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Look Inside Institutional and Organizational Analysis
eBook forthcoming

Institutional and Organizational Analysis
Concepts and Applications

$34.99 (P)

Part of New Approaches to Economic and Social History

  • Date Published: August 2018
  • availability: In stock
  • format: Paperback
  • isbn: 9781107451254

$ 34.99 (P)
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About the Authors
  • What explains the great variability in economic growth and political development across countries? Institutional and organizational analysis has developed since the 1970s into a powerful toolkit, which argues that institutions and norms rather than geography, culture, or technology are the primary causes of sustainable development. Institutions are rules that recognized authorities create and enforce. Norms are rules created by long-standing patterns of behavior, shared by people in a society or organization. They combine to play a role in all organizations, including governments, firms, churches, universities, gangs, and even families. This introduction to the concepts and applications of institutional and organizational analysis uses economic history, economics, law, and political science to inform its theoretical framework. Institutional and organizational analysis becomes the basis to show why the economic and political performance of countries worldwide have not converged, and reveals the lessons to be learned from it for business, law, and public policy.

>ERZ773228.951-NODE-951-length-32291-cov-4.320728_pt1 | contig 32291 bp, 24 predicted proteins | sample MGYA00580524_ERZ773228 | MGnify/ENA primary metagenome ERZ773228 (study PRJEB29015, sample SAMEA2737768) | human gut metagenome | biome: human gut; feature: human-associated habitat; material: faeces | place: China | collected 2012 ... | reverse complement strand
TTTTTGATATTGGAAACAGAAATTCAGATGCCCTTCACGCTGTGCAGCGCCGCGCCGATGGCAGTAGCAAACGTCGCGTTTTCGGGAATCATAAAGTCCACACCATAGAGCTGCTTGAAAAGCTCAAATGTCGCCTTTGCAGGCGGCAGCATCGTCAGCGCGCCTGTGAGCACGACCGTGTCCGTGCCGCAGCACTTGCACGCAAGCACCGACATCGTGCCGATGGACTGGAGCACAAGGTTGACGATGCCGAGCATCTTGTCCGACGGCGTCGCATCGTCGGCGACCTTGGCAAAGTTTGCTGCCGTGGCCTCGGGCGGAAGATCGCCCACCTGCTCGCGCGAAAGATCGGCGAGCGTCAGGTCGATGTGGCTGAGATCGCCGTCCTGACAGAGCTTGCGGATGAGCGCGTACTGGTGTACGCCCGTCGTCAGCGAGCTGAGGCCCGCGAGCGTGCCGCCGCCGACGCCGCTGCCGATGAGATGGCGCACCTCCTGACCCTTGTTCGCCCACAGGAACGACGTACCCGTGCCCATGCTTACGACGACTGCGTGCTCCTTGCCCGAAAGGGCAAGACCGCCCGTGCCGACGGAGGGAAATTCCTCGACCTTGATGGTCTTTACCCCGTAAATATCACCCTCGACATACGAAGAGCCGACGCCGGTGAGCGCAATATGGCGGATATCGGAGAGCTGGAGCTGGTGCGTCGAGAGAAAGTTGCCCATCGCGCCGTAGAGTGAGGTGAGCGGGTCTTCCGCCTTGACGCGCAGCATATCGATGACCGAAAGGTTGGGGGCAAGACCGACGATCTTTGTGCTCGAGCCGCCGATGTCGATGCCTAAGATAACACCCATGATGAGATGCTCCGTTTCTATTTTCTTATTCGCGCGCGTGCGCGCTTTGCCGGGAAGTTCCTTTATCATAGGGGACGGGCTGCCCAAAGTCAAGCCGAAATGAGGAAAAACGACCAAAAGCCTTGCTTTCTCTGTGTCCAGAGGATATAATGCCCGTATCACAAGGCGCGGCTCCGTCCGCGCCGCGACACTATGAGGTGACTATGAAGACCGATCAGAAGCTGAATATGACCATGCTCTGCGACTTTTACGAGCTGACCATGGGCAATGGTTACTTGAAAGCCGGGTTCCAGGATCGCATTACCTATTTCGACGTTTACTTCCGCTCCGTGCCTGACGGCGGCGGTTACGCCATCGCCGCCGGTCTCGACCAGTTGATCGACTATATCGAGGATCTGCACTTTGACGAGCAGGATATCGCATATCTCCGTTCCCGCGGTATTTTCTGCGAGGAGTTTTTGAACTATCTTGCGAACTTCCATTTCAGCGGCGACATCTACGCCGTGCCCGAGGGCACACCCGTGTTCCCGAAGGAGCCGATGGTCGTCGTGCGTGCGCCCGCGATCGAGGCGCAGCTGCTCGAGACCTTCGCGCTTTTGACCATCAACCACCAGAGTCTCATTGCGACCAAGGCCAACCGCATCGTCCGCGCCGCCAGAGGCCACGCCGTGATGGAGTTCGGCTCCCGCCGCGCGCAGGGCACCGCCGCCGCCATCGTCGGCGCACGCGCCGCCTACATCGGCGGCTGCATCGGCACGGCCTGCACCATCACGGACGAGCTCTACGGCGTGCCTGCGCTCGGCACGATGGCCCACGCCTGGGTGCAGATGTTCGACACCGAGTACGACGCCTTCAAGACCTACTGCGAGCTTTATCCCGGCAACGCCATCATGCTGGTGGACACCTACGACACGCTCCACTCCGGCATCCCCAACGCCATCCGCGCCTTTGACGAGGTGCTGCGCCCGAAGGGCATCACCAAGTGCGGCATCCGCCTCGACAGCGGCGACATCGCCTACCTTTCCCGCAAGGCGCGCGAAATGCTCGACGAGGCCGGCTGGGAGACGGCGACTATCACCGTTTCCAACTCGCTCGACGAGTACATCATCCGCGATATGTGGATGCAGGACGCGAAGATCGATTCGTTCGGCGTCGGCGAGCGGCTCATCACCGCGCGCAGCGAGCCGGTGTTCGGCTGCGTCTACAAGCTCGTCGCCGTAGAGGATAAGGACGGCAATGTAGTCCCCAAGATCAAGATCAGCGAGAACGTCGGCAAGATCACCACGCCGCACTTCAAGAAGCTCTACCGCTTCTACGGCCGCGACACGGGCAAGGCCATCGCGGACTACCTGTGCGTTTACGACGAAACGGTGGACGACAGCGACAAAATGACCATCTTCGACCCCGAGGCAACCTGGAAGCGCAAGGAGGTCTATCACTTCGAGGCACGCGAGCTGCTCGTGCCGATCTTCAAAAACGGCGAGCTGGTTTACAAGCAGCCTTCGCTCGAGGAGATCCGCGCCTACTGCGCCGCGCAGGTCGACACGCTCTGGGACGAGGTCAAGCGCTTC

• Provides a toolkit for, and systemic overview of, institutional analysis
    • Analyzes institutions and institution-making in many types of organizations, including families, firms, and governments
    • Combines economics, economic history, law, and political science, while laying out the concepts of institutional analysis in an orderly fashion that is rigorous without being mathematical
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    Reviews & endorsements

    Advance praise: ‘These four intrepid authors develop a theory of institutional and organizational analysis of enormous ambition. Influenced by Buchanan, Coase, North and Ostrom, and Williamson, they work on a broad tapestry that crosses continents, spans centuries, and yet always maintains its focus on which set of arrangements flourish and which flounder.' Richard A. Epstein, New York University, The Hoover Institution and University of Chicago

    Advance praise: ‘As a rule you can only synthesize an academic field when it is moribund. This book is the exception that proves the rule; it manages to bring together the most important ideas in institutional economics in a way which not only shows how intellectually vibrant it is, but which also opens up new research agendas. There is no better introduction.' James A. Robinson, University of Chicago

    Advance praise: 'This comprehensive introduction to the study of institutions and organizations approaches the question I have long considered in my own work: which set of institutions are most conducive to economic development? These authors provide an excellent synthesis of this essential field of study for students and scholars alike.' Hernando de Soto, Institute for Liberty and Democracy